Summary and Info
A global journey to find the sources of all the stuff in one manвЂ™s lifeВ—and its social and environmental footprint Where does everything in our daily lives come from? The clothes on our backs, the computers on our desks, the cabinets in our kitchens, and the spices behind their doors? Under what conditionsВ—environmental and socialВ—are they harvested or manufactured? In Confessions of an Eco-Sinner, Fred Pearce shows us the hidden worlds that sustain a Western lifestyle, and he does it by examining the sources of everything in his own life; as an ordinary citizen of the Western world, he, like all of us, is an В“eco-sinner.вЂќ In conversational and convivial prose, Pearce surveys his home and then starts out on a global tour to track down, among other things, the Kenyans who grow and harvest his fair trade coffee (which isnвЂ™t as fair as one might hope), the women in the Bangladeshi sweat shops who sew his jeans, and the Chinese factory cities where the worldвЂ™s computers are made. ItвЂ™s a fascinating portrait, by turns sobering and hopeful, of the effects the worldвЂ™s more than 6 billion inhabitantsВ—all eating, consuming, makingВ—have on our planet, and of the working and living conditions of the people who produce most of these goods.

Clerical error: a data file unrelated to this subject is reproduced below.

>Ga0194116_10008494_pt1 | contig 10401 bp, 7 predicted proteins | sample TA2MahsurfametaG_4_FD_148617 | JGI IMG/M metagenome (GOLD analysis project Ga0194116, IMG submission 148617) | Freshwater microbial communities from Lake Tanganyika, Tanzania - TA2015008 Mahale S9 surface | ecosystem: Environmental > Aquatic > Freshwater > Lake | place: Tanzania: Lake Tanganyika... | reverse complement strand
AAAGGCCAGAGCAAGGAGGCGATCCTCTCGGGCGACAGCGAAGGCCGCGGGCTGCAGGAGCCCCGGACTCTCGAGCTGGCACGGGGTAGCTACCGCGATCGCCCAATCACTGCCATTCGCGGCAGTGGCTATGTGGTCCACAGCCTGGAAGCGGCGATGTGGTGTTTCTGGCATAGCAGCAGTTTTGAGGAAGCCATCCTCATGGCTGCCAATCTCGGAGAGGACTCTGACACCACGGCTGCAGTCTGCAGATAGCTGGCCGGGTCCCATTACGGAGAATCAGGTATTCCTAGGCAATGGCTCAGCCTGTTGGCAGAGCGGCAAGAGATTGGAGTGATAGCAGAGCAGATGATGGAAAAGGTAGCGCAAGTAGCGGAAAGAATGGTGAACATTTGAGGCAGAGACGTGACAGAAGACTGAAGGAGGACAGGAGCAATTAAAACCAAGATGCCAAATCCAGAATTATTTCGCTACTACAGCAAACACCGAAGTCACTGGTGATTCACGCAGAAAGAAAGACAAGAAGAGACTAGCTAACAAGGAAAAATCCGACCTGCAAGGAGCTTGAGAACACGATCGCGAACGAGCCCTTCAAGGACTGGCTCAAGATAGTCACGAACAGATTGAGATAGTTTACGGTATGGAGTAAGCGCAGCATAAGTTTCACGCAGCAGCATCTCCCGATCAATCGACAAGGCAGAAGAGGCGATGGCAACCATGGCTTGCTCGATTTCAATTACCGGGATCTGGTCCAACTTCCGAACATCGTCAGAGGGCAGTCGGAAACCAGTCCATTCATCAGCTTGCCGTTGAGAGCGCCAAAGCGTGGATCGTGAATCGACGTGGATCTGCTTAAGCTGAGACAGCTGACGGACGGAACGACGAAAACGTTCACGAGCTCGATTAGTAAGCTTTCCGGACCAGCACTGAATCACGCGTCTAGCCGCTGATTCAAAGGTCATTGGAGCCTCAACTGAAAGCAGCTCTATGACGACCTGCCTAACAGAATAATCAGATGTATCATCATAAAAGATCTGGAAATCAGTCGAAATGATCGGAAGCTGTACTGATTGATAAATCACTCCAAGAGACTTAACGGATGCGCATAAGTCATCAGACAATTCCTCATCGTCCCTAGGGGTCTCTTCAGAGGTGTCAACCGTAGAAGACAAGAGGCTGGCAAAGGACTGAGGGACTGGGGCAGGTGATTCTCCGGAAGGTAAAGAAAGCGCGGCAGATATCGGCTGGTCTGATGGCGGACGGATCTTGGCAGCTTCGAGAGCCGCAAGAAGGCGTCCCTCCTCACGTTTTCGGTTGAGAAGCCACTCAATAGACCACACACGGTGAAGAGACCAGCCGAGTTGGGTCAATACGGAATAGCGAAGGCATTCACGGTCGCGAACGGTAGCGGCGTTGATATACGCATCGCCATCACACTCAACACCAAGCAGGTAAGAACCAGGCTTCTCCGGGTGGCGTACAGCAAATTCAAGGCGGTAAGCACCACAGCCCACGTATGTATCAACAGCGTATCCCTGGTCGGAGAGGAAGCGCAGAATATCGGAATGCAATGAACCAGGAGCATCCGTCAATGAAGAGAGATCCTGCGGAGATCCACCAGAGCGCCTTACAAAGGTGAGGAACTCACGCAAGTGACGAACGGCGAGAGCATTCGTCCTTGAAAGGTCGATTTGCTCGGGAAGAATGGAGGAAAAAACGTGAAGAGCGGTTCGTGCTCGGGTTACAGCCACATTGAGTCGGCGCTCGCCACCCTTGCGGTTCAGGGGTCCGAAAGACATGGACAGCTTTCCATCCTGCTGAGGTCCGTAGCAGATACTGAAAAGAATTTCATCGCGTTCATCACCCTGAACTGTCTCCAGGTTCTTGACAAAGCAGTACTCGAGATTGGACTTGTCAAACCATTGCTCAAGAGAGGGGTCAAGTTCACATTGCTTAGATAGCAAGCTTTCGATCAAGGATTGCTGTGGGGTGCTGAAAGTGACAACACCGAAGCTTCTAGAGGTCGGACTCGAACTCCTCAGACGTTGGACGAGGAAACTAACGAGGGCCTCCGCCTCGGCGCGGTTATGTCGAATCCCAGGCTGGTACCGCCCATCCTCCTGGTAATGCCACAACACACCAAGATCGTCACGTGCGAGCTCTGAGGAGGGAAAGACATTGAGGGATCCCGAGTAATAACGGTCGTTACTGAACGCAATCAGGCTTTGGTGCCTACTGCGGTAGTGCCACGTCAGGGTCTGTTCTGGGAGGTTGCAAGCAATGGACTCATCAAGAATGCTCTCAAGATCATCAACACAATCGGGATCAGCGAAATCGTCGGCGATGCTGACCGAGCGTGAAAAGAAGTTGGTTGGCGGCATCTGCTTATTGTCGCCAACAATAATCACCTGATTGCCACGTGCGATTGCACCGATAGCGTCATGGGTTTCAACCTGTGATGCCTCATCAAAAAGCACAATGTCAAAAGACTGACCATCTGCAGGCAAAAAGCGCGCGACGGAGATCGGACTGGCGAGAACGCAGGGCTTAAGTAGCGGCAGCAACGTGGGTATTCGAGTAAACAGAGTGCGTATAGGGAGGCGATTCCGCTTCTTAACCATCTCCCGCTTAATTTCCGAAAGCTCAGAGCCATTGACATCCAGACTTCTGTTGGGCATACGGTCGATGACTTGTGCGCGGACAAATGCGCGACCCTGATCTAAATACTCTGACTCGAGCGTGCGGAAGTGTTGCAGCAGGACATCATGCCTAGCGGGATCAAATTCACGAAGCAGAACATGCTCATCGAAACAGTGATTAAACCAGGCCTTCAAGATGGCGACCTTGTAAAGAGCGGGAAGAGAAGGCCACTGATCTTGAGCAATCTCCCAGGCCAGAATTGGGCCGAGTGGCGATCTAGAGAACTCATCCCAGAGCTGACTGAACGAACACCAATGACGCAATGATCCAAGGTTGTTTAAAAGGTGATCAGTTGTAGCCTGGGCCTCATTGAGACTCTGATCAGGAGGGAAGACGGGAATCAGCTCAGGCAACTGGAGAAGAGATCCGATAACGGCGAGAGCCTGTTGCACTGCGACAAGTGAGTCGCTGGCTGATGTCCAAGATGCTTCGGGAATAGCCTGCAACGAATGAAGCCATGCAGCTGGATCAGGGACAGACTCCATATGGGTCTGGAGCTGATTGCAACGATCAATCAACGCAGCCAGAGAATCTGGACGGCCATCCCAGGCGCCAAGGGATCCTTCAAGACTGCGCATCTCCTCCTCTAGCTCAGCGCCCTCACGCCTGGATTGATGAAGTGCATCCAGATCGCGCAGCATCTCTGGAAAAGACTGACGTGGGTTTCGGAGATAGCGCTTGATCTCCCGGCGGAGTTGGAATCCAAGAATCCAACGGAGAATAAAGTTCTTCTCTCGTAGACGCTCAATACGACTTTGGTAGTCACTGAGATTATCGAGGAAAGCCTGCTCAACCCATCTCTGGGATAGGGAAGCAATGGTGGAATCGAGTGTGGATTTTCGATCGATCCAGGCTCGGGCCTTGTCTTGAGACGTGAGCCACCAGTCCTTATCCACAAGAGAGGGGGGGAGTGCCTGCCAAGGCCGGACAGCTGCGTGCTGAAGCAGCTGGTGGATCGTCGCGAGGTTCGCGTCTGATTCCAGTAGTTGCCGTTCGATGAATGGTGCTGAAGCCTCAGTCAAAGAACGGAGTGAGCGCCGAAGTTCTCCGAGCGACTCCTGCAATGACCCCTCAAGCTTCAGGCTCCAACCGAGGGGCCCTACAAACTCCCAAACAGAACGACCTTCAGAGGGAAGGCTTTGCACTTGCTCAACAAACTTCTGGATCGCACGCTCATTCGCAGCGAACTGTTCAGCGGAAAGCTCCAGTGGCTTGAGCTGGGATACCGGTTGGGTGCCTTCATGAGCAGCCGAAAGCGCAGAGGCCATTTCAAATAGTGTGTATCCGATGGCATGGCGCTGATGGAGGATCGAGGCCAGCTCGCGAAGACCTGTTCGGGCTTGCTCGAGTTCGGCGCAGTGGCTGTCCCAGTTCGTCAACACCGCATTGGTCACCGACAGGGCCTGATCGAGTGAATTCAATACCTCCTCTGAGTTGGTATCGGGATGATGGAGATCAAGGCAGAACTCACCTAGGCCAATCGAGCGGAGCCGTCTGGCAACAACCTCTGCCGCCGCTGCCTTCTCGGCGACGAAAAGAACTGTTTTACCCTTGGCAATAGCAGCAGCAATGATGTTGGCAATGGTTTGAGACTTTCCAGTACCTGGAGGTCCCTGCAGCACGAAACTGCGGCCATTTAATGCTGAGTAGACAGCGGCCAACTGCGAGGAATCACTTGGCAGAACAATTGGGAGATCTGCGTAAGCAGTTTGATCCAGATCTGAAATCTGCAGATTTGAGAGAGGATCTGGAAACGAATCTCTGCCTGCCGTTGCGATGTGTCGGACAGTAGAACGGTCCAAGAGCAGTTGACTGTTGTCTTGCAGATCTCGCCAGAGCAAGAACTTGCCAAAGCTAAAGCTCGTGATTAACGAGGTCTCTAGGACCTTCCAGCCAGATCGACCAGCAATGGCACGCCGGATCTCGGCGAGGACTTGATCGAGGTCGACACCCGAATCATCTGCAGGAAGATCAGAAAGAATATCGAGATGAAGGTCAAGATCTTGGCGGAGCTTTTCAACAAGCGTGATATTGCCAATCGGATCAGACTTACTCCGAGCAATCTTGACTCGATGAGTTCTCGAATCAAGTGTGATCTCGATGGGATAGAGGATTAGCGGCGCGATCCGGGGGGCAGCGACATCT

More About the Author
Fred Pearce (born 30 December 1951) is an English author and journalist based in London. He is a science writer, reporting on the environment, popular science and development issues from 64 countries over the past 20 years.
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